Their research was followed up by a series of ingenious experiments conducted by a team of Japanese scientists, led by Tomoki Kojima. In a paper intriguingly entitled Cows painted with zebra-like striping can avoid biting fly attack, published in Plos One on October 3, 2019, they revealed that they took six pregnant Japanese black cows, painting on two of them white stripes some 4 to 5 centimetres wide. Two they painted black and the other two were left as nature intended them.

The process was repeated twice more so that each cow spent three days striped, painted black or unpainted. The scientists also took high-resolution photographs of the cows at different times of the day, the more easily to count the number of insects that had landed on them. They were also interested to see whether the animals exhibited any behavioural traits suggestive of being bothered by insects, such as flicking their tails or stamping their feet.

When the results were analysed, the scientists found that only 55 flies visited the cows with white stripes, compared with 111 on the black-painted cows and 128 on the plain ones. Behaviours designed to repel flies were deployed less frequently by the white-striped cows than the others, 40 times every thirty minutes compared with 53 and 54 respectively.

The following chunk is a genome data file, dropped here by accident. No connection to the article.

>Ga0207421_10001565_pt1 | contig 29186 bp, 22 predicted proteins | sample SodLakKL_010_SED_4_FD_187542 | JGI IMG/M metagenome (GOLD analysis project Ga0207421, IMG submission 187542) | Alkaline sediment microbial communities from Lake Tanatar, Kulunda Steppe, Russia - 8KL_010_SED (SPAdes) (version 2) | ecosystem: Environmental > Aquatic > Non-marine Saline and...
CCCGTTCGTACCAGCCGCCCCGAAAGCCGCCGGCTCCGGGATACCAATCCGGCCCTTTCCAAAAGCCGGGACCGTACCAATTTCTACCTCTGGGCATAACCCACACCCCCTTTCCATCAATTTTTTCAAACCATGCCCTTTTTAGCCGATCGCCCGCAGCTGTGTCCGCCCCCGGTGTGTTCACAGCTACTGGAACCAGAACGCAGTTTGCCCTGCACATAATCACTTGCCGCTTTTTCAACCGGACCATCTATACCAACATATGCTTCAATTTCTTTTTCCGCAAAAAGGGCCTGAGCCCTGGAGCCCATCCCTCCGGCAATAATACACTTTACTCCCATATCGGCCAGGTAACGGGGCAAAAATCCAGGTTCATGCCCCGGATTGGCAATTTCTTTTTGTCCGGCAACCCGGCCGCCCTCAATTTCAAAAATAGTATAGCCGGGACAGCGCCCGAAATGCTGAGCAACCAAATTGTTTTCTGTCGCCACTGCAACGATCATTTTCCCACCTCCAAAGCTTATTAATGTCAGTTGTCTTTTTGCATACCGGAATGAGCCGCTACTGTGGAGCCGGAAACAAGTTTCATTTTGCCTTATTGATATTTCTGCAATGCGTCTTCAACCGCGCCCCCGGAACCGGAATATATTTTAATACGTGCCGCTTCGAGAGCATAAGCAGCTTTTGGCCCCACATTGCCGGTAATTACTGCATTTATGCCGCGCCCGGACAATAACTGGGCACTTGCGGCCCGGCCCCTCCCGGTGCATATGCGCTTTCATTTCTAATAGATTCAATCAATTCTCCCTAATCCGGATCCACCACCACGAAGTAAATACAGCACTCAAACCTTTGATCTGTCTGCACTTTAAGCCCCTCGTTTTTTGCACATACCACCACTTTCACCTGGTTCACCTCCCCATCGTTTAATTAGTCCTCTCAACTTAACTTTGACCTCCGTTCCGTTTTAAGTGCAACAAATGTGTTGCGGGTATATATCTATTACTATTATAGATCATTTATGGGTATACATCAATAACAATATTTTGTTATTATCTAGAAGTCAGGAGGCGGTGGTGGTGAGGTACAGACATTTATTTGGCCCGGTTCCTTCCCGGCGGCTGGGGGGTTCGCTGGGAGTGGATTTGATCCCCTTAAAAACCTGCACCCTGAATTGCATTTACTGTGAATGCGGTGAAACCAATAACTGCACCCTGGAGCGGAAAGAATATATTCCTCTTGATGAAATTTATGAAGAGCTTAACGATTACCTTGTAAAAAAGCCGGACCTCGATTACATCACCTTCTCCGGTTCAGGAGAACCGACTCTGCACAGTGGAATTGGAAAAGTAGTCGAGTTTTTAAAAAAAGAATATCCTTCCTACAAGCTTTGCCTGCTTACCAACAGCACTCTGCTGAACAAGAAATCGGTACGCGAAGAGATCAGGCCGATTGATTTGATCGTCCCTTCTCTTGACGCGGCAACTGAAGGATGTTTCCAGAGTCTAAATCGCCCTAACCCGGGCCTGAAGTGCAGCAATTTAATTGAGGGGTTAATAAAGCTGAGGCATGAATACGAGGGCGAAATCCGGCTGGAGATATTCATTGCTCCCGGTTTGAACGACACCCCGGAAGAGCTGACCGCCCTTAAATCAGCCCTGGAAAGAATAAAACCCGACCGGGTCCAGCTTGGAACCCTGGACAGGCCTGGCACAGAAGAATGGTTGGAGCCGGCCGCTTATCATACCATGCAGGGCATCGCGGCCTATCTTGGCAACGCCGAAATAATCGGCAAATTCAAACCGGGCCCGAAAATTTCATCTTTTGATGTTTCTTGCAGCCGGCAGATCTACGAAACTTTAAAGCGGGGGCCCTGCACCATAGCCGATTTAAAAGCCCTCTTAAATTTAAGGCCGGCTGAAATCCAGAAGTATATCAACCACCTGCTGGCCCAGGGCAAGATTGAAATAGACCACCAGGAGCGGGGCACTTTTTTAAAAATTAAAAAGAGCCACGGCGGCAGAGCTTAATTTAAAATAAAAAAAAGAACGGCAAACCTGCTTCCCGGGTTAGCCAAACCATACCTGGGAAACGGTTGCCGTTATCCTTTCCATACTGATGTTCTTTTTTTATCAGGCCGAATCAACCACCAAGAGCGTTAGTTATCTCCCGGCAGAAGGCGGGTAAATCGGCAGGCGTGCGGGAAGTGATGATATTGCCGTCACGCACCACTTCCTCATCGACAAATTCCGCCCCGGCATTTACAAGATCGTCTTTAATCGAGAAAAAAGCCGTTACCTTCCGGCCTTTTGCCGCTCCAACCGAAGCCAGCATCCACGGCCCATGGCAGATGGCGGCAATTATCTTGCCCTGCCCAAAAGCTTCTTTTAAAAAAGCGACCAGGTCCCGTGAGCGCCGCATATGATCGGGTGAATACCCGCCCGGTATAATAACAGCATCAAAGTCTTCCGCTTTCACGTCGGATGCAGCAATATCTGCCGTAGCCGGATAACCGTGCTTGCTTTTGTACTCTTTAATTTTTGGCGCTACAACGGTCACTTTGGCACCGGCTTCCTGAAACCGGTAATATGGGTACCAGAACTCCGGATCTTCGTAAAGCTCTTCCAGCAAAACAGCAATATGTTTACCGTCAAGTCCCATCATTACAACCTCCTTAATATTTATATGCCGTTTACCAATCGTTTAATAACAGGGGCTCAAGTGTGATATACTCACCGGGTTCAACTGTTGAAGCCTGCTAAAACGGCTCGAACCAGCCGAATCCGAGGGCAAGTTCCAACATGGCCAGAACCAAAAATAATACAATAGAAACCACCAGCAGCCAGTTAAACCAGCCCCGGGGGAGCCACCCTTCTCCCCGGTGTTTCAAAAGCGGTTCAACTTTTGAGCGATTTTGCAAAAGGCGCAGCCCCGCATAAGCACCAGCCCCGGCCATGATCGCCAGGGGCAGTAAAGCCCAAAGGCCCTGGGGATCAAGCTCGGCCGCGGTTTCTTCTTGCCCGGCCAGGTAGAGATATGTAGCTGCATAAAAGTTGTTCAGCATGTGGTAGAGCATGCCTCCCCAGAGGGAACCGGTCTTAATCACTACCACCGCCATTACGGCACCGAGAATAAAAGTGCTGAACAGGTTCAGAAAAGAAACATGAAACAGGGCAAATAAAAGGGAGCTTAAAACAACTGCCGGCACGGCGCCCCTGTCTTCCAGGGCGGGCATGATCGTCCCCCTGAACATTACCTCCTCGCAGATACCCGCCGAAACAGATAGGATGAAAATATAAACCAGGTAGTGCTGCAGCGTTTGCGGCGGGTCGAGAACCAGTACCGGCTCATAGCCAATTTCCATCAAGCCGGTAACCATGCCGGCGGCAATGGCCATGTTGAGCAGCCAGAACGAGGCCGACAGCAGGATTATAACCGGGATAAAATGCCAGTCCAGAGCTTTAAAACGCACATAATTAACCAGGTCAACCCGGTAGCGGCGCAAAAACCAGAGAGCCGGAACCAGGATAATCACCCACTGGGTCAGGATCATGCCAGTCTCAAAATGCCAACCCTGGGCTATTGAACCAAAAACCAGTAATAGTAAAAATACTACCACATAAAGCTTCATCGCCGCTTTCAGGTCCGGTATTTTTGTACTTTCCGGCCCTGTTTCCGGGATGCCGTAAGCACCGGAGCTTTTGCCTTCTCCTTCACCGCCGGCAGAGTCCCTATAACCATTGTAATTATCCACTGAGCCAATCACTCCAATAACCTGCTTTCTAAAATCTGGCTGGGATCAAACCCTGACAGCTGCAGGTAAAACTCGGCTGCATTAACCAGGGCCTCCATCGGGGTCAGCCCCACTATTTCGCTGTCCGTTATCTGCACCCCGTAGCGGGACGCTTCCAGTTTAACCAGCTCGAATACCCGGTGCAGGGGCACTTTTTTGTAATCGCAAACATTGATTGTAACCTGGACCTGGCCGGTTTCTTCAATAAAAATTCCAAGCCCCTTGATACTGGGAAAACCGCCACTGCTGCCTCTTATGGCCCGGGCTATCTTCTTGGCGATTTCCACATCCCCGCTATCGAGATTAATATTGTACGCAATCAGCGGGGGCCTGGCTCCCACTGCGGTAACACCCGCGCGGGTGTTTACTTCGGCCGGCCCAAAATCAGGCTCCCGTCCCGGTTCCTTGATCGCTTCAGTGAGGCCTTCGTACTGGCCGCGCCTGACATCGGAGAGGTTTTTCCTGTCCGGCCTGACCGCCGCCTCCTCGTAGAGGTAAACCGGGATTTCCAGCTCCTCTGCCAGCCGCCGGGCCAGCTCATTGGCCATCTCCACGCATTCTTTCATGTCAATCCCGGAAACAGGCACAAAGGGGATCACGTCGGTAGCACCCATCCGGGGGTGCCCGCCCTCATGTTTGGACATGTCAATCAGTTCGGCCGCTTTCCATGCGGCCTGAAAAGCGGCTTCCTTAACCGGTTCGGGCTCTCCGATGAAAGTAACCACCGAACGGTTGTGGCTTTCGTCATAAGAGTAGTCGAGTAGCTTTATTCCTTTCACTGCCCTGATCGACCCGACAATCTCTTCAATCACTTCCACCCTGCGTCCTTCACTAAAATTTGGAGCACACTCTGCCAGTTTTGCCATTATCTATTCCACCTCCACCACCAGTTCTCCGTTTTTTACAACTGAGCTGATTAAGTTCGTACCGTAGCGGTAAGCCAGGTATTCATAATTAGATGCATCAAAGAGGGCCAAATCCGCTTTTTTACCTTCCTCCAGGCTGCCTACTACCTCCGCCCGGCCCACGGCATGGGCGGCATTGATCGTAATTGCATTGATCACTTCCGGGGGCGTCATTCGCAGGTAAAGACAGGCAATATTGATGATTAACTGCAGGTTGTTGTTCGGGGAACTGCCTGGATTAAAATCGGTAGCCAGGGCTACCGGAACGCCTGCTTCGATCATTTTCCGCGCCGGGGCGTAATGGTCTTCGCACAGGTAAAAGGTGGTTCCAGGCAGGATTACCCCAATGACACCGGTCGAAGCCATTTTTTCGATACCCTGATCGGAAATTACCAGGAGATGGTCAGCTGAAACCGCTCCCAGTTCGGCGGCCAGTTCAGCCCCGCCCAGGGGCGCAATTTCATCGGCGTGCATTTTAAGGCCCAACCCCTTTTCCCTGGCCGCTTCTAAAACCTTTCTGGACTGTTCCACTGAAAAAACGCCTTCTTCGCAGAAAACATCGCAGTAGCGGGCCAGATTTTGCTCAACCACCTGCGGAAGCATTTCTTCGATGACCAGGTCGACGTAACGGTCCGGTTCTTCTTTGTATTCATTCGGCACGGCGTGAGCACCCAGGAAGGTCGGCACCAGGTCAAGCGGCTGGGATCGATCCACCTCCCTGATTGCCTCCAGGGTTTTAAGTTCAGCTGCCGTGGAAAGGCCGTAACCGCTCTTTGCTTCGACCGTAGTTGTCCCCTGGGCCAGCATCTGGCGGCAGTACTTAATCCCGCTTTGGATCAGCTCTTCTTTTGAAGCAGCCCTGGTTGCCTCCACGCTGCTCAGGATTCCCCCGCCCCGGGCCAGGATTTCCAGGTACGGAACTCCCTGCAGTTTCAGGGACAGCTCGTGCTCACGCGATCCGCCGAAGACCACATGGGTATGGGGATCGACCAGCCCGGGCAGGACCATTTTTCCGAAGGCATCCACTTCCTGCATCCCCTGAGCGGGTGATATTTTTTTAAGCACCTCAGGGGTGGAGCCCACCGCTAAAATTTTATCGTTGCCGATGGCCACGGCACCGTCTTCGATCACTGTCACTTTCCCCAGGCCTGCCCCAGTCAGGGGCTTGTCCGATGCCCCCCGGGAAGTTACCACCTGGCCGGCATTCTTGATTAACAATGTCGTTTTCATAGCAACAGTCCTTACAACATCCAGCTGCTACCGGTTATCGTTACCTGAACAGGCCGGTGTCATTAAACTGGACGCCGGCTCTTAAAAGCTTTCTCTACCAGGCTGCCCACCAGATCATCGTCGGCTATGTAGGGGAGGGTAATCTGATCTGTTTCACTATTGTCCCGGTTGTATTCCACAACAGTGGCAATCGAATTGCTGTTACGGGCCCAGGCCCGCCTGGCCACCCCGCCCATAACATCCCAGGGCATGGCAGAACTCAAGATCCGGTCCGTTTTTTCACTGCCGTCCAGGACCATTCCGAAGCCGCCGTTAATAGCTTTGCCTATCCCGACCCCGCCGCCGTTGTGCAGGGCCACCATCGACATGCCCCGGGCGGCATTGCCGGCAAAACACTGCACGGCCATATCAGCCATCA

The stripes were not completely fool proof as the ersatz zebras were bitten, perhaps because the flies use other senses such as smell to locate their victims, but the implication is that stripes do have some deterrent effect on flies. Clearly, more research is needed and an efficient way of striping cattle has to be found. It took the scientists around five minutes to paint the stripes on each cow, so it may be some time before we see farmers deploy this technique to give their animals a modicum of respite when flies are at their most active.  

But I will tell you one thing. Since I bought a zebra onesie, there have been no flies on me!

Motivated By Curiosity And A Desire For The Truth – Part Thirty Three

Do woodpeckers suffer brain damage?

One of the distinctive sounds to be heard in the garden of Blogger Towers is the drilling of a woodpecker as it tries to dislodge insects from within the bark of one of the nearby trees. It has always struck me that there must be easier ways for them to get their food. After all, each time they strike the tree their beaks and head undergo forces of between 1,200 and 1,400 G, over fourteen times the force that would give a human concussion.